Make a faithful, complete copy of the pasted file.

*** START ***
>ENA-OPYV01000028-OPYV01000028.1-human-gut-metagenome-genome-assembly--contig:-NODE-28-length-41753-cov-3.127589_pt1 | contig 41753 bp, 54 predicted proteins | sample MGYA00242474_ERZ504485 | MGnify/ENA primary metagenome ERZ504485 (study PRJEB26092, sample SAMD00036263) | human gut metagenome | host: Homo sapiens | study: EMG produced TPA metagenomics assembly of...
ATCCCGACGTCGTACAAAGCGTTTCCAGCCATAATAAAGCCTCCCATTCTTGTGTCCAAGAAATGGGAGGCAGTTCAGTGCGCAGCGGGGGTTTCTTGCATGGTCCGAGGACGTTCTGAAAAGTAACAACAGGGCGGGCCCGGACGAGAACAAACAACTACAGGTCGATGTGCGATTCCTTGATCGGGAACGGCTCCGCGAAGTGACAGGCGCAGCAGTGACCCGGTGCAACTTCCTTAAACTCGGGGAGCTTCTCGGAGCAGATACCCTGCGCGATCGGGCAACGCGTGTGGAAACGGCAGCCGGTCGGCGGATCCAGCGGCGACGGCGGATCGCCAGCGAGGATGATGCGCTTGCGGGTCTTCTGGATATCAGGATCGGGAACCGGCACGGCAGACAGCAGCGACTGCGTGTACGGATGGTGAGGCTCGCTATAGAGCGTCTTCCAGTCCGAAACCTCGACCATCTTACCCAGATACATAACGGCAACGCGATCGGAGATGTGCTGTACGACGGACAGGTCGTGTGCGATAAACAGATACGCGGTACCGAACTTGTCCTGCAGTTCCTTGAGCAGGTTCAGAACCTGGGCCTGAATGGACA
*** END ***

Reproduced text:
>ENA-OPYV01000028-OPYV01000028.1-human-gut-metagenome-genome-assembly--contig:-NODE-28-length-41753-cov-3.127589_pt1 | contig 41753 bp, 54 predicted proteins | sample MGYA00242474_ERZ504485 | MGnify/ENA primary metagenome ERZ504485 (study PRJEB26092, sample SAMD00036263) | human gut metagenome | host: Homo sapiens | study: EMG produced TPA metagenomics assembly of...
ATCCCGACGTCGTACAAAGCGTTTCCAGCCATAATAAAGCCTCCCATTCTTGTGTCCAAGAAATGGGAGGCAGTTCAGTGCGCAGCGGGGGTTTCTTGCATGGTCCGAGGACGTTCTGAAAAGTAACAACAGGGCGGGCCCGGACGAGAACAAACAACTACAGGTCGATGTGCGATTCCTTGATCGGGAACGGCTCCGCGAAGTGACAGGCGCAGCAGTGACCCGGTGCAACTTCCTTAAACTCGGGGAGCTTCTCGGAGCAGATACCCTGCGCGATCGGGCAACGCGTGTGGAAACGGCAGCCGGTCGGCGGATCCAGCGGCGACGGCGGATCGCCAGCGAGGATGATGCGCTTGCGGGTCTTCTGGATATCAGGATCGGGAACCGGCACGGCAGACAGCAGCGACTGCGTGTACGGATGGTGAGGCTCGCTATAGAGCGTCTTCCAGTCCGAAACCTCGACCATCTTACCCAGATACATAACGGCAACGCGATCGGAGATGTGCTGTACGACGGACAGGTCGTGTGCGATAAACAGATACGCGGTACCGAACTTGTCCTGCAGTTCCTTGAGCAGGTTCAGAACCTGGGCCTGAATGGACA